Lagos government at alert as Cholera kills five in 48 hours, issues guidelines

The Lagos State Government has called for heightened vigilance and precautionary measures following the death of five people from a suspected cholera outbreak within 48 hours.

According to a statement on Tuesday, the Lagos State Commissioner for Health, Akin Abayomi, revealed that severe cases of gastroenteritis have been reported in communities around Eti Osa, Lagos Island, Ikorodu, and Kosofe LGAs.

Abayomi said the outbreak has resulted in about 60 hospital admissions, adding that the fatalities were mainly from patients with extreme dehydration who arrived at the hospital late.

The commissioner noted that following recent rains, Lagos State has recorded an increase in cases of severe vomiting and watery stools, adding that urban slums and crowded areas with poor sanitation are particularly at risk.

“We have activated a statewide heightened surveillance and response. The Ministry of Health Directorate of Environmental Health and the Lagos State Environmental Protection Agency (LASEPA) have been alerted to investigate a possible water contamination source in the Lekki Victoria Island axis,” the statement read.

As of April 28, 2024, data from the Nigeria Centre for Disease Control (NCDC) shows that Nigeria has recorded 815 suspected cholera cases and 14 deaths across 25 states.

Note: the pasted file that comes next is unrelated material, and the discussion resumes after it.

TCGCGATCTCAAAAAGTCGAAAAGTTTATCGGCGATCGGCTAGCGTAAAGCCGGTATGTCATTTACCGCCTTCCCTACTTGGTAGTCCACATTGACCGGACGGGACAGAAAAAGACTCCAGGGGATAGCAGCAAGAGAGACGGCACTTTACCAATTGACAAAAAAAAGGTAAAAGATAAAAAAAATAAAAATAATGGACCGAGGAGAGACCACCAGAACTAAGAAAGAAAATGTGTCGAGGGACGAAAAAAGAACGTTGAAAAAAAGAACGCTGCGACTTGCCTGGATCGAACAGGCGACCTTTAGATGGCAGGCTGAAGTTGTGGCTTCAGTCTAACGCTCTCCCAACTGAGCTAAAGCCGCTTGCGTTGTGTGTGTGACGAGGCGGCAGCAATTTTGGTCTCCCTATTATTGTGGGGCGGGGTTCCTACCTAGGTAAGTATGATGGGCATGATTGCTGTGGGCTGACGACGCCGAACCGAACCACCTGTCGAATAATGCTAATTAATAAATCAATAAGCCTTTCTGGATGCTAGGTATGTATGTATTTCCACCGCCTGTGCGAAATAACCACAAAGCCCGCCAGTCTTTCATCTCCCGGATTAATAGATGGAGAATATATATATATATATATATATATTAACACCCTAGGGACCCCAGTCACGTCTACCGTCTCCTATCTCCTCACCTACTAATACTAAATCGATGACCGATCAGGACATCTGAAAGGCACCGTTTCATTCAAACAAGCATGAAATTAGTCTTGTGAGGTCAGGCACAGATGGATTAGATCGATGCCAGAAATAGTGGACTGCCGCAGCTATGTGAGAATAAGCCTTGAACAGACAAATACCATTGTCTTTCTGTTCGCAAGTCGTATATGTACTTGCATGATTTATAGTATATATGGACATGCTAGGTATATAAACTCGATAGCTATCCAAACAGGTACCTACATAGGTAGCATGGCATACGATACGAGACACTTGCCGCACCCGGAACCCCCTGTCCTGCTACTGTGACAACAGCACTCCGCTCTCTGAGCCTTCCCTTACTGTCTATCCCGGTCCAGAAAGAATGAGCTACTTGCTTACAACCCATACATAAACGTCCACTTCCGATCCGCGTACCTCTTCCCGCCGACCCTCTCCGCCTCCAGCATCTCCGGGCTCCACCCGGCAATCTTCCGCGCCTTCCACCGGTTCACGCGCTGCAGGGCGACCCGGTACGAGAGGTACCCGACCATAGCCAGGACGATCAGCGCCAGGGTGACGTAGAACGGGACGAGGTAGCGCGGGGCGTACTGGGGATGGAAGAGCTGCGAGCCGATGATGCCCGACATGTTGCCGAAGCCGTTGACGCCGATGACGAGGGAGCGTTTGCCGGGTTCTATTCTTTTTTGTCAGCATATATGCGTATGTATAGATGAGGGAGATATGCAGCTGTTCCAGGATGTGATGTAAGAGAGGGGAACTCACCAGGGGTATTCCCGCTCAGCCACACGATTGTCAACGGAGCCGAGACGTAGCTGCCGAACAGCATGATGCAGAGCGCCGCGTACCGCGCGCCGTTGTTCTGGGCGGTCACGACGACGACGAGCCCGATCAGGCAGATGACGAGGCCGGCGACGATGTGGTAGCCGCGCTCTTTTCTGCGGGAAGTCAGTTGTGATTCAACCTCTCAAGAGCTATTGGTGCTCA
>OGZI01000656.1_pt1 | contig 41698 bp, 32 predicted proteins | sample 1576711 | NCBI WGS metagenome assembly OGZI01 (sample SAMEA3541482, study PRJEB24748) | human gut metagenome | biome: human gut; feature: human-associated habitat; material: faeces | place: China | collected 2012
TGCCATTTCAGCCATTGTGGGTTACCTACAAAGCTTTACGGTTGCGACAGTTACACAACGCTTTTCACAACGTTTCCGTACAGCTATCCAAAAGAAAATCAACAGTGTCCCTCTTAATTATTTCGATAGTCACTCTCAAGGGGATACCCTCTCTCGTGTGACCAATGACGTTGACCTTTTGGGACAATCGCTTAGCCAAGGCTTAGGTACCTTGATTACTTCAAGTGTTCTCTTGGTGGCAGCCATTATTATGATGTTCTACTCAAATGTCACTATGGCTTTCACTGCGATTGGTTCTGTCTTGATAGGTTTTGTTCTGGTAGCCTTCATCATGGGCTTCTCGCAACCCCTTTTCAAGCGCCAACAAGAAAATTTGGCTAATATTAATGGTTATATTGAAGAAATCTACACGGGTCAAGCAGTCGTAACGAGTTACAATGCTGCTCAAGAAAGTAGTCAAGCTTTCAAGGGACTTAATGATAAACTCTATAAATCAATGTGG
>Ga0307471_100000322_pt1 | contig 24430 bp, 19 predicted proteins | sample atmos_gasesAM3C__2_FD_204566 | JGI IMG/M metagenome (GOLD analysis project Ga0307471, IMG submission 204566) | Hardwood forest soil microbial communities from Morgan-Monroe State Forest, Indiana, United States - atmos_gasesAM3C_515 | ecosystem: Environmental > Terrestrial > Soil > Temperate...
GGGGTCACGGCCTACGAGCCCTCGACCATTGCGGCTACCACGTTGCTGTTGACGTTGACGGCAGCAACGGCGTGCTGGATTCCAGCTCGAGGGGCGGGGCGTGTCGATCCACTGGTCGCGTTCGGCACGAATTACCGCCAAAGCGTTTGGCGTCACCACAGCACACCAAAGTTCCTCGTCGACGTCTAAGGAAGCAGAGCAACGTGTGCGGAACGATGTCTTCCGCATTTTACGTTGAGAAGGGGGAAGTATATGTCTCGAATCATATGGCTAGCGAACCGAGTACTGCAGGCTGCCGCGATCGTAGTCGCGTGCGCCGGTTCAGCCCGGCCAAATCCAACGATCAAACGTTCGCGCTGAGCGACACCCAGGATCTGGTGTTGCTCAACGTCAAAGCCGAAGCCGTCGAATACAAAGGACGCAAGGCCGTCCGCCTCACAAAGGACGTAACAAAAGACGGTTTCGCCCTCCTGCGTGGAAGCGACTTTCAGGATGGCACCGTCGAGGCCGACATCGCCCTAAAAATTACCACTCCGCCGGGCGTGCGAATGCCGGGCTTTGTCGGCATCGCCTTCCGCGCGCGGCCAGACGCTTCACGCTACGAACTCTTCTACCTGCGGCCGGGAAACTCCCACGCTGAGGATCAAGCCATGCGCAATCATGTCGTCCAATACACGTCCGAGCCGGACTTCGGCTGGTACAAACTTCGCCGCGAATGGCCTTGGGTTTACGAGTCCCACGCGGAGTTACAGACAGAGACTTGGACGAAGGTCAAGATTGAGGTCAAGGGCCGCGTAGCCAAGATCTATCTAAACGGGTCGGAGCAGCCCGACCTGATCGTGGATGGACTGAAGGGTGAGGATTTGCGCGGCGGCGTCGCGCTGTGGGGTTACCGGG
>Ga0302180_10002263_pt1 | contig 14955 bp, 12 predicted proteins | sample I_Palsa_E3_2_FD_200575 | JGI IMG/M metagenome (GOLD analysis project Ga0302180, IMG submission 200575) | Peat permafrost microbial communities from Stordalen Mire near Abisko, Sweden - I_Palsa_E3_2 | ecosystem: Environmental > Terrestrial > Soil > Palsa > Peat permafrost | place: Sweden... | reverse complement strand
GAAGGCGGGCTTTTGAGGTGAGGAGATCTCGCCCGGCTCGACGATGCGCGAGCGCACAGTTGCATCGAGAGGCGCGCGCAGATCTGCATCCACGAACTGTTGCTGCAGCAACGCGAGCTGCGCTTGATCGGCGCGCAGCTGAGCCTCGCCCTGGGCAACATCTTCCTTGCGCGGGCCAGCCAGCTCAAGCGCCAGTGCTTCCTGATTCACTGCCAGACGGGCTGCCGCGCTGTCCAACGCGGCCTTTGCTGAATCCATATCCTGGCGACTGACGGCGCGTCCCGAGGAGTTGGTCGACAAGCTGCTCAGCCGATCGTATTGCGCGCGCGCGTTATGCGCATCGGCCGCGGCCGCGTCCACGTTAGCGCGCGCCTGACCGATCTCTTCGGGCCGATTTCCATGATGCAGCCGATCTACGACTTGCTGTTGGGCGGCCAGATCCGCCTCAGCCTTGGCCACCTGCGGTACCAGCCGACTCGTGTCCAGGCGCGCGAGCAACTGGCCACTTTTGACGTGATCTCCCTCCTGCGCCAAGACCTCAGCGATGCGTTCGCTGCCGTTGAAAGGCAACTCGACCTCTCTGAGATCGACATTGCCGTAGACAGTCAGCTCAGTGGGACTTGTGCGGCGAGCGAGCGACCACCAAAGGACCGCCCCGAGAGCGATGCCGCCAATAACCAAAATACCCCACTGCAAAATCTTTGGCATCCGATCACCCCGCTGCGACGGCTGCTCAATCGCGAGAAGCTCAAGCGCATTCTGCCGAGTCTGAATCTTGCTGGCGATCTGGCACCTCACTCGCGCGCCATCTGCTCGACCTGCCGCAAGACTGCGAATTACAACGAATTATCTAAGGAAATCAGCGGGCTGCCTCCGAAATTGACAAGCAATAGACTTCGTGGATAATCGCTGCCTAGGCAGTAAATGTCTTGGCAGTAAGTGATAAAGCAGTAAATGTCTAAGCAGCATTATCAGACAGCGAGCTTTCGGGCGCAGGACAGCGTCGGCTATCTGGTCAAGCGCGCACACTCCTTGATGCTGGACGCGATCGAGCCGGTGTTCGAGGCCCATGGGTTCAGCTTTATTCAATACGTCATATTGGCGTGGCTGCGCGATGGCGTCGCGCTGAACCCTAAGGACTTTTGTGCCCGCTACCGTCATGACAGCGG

Abayomi explained that cholera is a highly contagious disease that causes severe diarrhea and can be life-threatening, adding that it poses a significant health burden in areas with poor water treatment and sanitation.

“Cholera spreads through direct transmission by eating or drinking contaminated food or water and indirect transmission due to poor sanitation and lack of handwashing.

“Symptoms of cholera include severe watery diarrhea, vomiting, rapid dehydration, muscle cramps, fever, and sometimes collapse,” he noted.

He highlighted the treatment options for cholera, including rehydration using Oral Rehydration Salts (ORS) for mild to moderate dehydration, adding that intravenous fluid is used for severely dehydrated patients and given only in medical facilities and supervised by medical personnel.

“To prevent cholera, citizens are urged to ensure safe drinking water by boiling, chlorinating, or using bottled water and avoiding ice products made from untreated water. Maintaining proper sanitation by using toilets, safely disposing of feces, and avoiding open defecation is crucial.

“Practicing good hygiene, such as washing hands with soap and clean water regularly

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